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by Joseph Baldwin

I saw a squirrel launch himself
from a perch ten feet above where the trunk
of my elm forks to form a V,
and leap across to the other branch,
landing only a foot or so below
his departure point.
Inside such a quaint fur ball,
what suppleness, lithe grace!
How he gathered, flickered across
the space, then landed, again a ball,
and then slimmed out again
to scuttle along a limb!

Could this be only a search
for food, such a ballet?

I must believe he did it
for joy alone.

His flight, for flight it was,
was like words without music,
the words making me hear
a music of my own;
similarly, he wore, for a moment,
splendid and indescribable
wings — of my imagining.

Branch Line Local, 1923

by Joseph Baldwin

In that part of Tennessee, the train rocked
like a vessel on a storm-tossed ocean:
outside, red clay banks rose and fell away with
sickening surprise,
green meadows humped up in great muffin-like swells
and then fell off to nothing;
the horizon was going up and down.
Trees walked along the ridges;
the child saw them as dark muttering giants
keeping a menacing pace with the tall windows,
seeming to march with the train for a while,
then only reluctantly falling behind and away.

The child — rocked, lulled — heard
the french-harp whistle up ahead
and stared at the custard-colored ceiling
from which hung clusters of tulip-star lamps
and wondered at the rich, edible color
and the sweet lights’ glowing in day-time.
Wondered long
until life paused, and he slept,
cradled in good: the train.

Awakened in Virginia by this warning:
Don’t mention the train to Grandma.
— Grandmother, bed-ridden now fifteen years,
victim of a train-wreck in Kentucky, a collision,
and of the dark business (so the story went)
of company representatives picking their way
among the wreckage, getting release forms signed
by the dazed injured people, she one of the cheated:
the family grudge told over and over, but resisted
by the child.

Too soon, too soon in life to learn
of evil lurking in beauty; not for the child
to know of the copperhead coiled beneath flowers
waiting to fang his mother’s hand reaching for eggs
in the “stolen” nest; also, he shut his ears against
his cousins’ warnings about stings waiting
among blackberry bushes. These were gashes in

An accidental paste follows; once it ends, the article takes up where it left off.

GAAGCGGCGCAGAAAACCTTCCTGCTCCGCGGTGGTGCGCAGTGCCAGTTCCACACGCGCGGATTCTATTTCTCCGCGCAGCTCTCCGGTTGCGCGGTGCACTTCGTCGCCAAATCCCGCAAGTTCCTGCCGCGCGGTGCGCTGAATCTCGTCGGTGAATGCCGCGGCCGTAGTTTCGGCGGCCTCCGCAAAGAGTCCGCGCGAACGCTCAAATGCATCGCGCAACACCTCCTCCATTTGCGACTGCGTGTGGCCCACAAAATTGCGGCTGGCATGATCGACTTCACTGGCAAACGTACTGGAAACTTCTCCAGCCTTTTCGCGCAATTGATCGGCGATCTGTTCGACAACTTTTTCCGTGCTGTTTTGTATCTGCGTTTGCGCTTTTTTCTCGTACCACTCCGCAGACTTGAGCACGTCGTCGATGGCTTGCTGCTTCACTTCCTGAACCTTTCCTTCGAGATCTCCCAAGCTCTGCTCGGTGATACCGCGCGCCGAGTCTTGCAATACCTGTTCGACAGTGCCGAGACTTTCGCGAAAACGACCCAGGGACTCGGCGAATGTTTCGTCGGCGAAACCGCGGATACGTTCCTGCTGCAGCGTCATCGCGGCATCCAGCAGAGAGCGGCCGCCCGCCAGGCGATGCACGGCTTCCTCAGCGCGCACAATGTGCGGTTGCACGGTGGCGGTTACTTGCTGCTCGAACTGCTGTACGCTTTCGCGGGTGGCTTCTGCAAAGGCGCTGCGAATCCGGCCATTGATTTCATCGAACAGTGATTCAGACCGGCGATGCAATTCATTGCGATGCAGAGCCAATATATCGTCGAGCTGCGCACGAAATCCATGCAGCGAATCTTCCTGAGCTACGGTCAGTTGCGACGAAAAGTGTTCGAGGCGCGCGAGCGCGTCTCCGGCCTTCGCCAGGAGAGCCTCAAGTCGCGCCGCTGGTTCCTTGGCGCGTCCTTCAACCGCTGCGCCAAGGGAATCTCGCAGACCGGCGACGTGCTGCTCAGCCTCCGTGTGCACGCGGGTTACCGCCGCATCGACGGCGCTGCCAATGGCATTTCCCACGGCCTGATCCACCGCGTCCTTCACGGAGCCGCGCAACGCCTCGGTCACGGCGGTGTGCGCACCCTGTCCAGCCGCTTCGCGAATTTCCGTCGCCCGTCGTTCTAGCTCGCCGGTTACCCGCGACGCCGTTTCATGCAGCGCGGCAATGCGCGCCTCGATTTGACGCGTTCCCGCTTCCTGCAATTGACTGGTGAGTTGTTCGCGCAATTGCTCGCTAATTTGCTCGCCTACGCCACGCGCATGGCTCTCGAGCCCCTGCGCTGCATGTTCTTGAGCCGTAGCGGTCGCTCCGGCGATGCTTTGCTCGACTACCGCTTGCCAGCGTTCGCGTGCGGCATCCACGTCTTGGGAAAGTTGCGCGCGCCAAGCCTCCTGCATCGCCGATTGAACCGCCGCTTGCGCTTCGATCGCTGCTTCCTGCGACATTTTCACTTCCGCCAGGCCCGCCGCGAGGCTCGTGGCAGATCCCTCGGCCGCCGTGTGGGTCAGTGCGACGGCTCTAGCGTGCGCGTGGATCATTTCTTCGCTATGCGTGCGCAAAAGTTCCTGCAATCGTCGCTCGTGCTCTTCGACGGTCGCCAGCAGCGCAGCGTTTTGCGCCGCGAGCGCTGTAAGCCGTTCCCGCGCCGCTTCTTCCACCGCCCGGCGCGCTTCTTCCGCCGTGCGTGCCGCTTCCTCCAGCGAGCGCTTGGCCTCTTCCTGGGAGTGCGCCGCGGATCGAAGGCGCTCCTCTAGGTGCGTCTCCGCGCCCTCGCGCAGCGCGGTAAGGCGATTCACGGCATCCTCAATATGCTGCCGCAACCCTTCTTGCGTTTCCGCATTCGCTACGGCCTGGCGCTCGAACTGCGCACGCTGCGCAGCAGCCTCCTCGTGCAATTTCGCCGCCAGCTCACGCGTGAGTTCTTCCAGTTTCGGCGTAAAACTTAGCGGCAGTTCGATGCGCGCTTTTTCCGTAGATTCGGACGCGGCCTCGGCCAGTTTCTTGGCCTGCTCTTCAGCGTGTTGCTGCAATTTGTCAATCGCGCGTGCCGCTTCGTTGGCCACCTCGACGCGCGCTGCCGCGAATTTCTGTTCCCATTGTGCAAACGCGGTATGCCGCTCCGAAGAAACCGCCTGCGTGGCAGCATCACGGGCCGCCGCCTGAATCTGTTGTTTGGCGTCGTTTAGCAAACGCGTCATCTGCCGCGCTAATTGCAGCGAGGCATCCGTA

a world which should be sure, and whole.

For Grandma (propped up in her bed)
he sang about Jesus
and recited his poem and was kissed; earned back
his homeward journey in the train — trusting,
surrendered to the green seat’s swaying,
hearing the voices of wheels and rail-joints
and the complaints of bonded wood and iron
working upon each other in the inmost secret
coach-parts like the creaking of oaken ships’ timbers.

The pauses in life, the on-going lulls
of journeys, not the arrivals: these
he would love, life-long. He knew this
in secret; clutched it close against reproof.

Cloud Picture

by Joseph Baldwin

Images, images.
Gull wings, cutting scarlet;
sun fractured, bitten
into new shapes.

On fire, glowing fire,
are edges of things,
because of sun;
and thunder-colored undersides

Wreckage of a storm
which harbored in itself

Most savage mien,
but innocent now
of any harm,
its violence changed
to rue:
the look of embers.

Geese, and the Boy

by Joseph Baldwin

A sound like a bicycle horns,
coming at us at rooftop level, rapid and almost scary.
The six-year-old next door,
stomping his trampoline and soaring
again and again, cries to his brother:
“Geese! Geese! Hear?”

And again, without pause
in his jumping, himself airborne
almost as much as the birds:
“Geese! Hear?”

And I was glad I heard
both boy and geese.

He is the one who,
when three years old,
put the family’s miniature
Doberman-pinscher into
the refrigerator,
as a kind of experiment.
(The dog survived.)

And he’s the one I’ve seen
doing a sort of pantomime
on the way to school,
making only a bit more
progress forward than to
one side or other of the walk,

straying to look at things,
to handle them and test them,
to threaten them, to pose with them
— all the while voicing
a wordless music.